About Precompiled Headers

The precompiled header (PCH) file mechanism is available through the C and C++ compilers front ends: fec and fecc. Use PCH to avoid recompiling a set of header files. This is particularly useful when your header files introduce many lines of code, and the primary source files that included them are relatively small.

In effect, fec and fecc take a snapshot of the state of the compilation at a particular point and write it to a file before completing the compilation. When you recompile the same source file or another file with the same set of header files, the PCH mechanism recognizes the snapshot point, verifies that the corresponding PCH file is usable, and reads it back in.

The PCH mechanism can give you a dramatic improvement in compile-time performance. The trade-off is that PCH files may take a lot of disk space.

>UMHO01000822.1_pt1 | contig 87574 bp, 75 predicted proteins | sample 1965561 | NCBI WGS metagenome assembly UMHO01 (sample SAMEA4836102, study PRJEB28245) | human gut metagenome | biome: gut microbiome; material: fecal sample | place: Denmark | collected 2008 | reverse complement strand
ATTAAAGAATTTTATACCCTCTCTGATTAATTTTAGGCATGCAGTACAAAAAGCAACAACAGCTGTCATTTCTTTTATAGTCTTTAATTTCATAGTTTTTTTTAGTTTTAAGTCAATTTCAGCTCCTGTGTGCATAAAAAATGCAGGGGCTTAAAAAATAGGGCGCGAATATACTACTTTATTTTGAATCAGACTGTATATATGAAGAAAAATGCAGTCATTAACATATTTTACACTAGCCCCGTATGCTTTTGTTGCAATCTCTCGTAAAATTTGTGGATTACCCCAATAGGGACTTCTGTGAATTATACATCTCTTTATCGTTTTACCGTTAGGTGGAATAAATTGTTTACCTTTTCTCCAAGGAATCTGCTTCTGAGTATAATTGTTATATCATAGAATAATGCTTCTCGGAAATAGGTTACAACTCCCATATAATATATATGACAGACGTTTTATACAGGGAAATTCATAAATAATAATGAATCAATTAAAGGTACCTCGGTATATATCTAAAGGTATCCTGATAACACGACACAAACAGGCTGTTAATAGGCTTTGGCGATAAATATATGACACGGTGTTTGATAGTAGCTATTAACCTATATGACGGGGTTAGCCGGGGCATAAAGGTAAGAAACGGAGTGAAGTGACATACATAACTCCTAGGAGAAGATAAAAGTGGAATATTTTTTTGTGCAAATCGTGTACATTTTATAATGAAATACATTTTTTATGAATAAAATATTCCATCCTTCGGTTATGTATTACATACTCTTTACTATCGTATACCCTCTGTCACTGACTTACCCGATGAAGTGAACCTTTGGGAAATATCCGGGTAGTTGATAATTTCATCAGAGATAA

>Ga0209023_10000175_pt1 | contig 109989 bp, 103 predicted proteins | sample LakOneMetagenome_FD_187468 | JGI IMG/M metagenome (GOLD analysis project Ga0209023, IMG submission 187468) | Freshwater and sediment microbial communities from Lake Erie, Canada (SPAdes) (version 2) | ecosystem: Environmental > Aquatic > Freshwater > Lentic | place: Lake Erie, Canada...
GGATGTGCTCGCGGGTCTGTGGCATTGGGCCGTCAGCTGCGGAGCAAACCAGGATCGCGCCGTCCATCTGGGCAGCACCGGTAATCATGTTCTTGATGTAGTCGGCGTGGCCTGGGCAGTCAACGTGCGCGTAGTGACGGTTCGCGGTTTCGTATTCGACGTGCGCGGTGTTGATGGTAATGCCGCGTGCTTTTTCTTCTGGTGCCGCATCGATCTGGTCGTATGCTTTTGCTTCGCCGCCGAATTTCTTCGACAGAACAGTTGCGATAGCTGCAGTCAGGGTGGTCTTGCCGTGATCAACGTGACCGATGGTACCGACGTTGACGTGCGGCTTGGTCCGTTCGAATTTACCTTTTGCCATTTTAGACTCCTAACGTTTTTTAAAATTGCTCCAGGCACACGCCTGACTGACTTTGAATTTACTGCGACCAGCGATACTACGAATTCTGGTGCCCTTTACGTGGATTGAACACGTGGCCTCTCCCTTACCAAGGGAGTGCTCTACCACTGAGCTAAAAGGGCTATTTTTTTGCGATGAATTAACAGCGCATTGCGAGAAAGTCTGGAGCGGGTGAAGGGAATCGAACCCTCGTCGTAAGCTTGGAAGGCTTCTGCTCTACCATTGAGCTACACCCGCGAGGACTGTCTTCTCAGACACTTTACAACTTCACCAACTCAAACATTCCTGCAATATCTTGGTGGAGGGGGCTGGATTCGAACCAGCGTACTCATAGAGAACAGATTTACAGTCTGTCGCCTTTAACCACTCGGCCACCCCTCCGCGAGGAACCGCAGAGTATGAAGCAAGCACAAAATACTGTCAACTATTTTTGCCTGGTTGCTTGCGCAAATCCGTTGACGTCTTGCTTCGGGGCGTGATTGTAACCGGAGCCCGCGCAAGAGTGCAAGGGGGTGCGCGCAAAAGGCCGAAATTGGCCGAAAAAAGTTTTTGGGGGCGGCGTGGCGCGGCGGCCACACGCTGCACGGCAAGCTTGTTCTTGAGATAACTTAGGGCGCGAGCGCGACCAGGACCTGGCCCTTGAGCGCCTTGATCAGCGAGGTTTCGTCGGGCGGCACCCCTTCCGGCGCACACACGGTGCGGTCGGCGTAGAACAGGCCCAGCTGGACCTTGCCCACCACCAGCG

Automatic Precompiled Header Processing

This section covers the following topics:

  • PCH file requirements

  • Reusing PCH files

  • Obsolete file deletion mechanism

You can enable precompiled header processing by using the -pch option (-Wf, -pch in 32-bit mode) on the command line. With the PCH mechanism enabled, fec or fecc searches for a qualifying PCH file to read in or creates one for use on a subsequent compilation.

The PCH file contains a snapshot of all the code preceding the header stop point. The header stop point is typically the first token in the primary source file that does not belong to a preprocessing directive. The header stop point can also be specified directly by inserting a #pragma hdrstop. For example, consider the following C++ code:

#include “xxx.h”
#include “yyy.h”
int i;